Works in English and translations of French fiction
Works originally in English
The second novella of my recently published collection was original written in English
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"Doubles or Nothing" (2014) - Click here
"Oomblaug Day" was first published in the November 1996 issue of Parsec, Canada’s first (and very cool) comprehensive science fiction magazine.
Fifty years after those maggot-faces crawled out of their graves and invaded the earth, what’s a regular "livey" to do? Francis goes to the office one day, dares to speak up to his zombie boss, and promptly gets fired. Is there life after the invasion? Get a taste of…
"Better than Elvis". One of two second-place stories from Maisonneuve’s 2012 Genre Fiction Contest. This year’s theme was science fiction.
Actors are an unpredictable quantity. What's the best way to maximize investment? Go digital?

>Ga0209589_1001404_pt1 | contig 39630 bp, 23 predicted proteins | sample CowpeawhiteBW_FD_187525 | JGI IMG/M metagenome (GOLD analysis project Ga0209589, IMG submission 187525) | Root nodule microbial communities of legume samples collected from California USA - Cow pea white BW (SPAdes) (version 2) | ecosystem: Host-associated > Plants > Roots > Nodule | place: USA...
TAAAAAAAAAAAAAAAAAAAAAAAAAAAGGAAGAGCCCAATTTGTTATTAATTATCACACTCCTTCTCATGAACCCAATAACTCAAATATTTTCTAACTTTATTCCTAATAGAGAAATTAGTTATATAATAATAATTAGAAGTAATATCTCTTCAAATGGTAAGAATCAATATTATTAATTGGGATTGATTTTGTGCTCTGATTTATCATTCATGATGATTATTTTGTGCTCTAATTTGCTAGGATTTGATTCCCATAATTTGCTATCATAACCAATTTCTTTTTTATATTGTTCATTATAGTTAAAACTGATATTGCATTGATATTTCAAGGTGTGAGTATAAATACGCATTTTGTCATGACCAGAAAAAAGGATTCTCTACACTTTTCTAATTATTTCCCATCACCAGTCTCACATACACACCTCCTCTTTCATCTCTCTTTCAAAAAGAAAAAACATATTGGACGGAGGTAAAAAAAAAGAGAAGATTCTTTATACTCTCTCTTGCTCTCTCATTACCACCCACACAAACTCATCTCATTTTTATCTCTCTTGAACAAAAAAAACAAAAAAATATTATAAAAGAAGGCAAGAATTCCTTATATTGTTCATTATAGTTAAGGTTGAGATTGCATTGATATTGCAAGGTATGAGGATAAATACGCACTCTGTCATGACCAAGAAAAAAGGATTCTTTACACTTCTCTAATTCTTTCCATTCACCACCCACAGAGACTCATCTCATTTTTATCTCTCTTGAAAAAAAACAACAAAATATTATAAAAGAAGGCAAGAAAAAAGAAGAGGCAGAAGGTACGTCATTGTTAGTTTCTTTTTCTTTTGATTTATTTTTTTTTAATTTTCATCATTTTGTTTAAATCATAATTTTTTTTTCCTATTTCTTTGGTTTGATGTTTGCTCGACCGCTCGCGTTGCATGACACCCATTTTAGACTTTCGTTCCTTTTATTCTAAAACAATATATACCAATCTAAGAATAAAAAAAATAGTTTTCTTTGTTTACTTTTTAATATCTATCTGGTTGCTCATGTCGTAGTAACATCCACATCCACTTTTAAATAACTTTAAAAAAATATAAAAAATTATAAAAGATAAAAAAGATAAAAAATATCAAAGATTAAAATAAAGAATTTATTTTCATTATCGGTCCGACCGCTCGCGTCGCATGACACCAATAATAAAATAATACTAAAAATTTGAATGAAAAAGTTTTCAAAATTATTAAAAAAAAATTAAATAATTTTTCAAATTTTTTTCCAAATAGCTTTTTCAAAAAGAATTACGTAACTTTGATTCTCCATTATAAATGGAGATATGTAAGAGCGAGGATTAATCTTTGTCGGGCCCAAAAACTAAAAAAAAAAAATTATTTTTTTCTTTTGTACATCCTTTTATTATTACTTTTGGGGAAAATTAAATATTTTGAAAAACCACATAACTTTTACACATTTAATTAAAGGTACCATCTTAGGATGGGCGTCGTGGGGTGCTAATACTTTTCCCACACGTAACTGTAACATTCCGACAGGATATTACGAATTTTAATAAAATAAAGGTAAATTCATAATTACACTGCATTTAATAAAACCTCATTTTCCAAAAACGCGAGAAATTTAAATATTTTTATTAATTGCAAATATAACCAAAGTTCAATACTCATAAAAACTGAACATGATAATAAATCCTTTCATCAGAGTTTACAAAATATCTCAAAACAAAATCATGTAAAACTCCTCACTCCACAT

Better than Elvis
My short short story, Scale, was shortlisted for Mash Stories:
The Awakening of Sycorax
(c) 1998, Dominique Millette. (French original here).
English translation: (c) 2004, Dominique Millette
Originally produced in French by the Great Canadian Theatre Company as part of 10 x 10, an event co-sponsored by the National Arts Centre of Canada and featuring ten playwrights, performed on April 5th, 1998.
Sycorax is a witch, deceased mother of Caliban and once mistress of the island upon which was shipwrecked Prospero, Duke of Milan, according to The Tempest by William Shakespeare. The noise of the tempest invoked by Prospero has caused the appearance of the ghost of Sycorax.
The setting is a clearing where we see a rustic table, a few chairs and a primitive shelf, all of which are overflowing with books. One of the books is open on the table.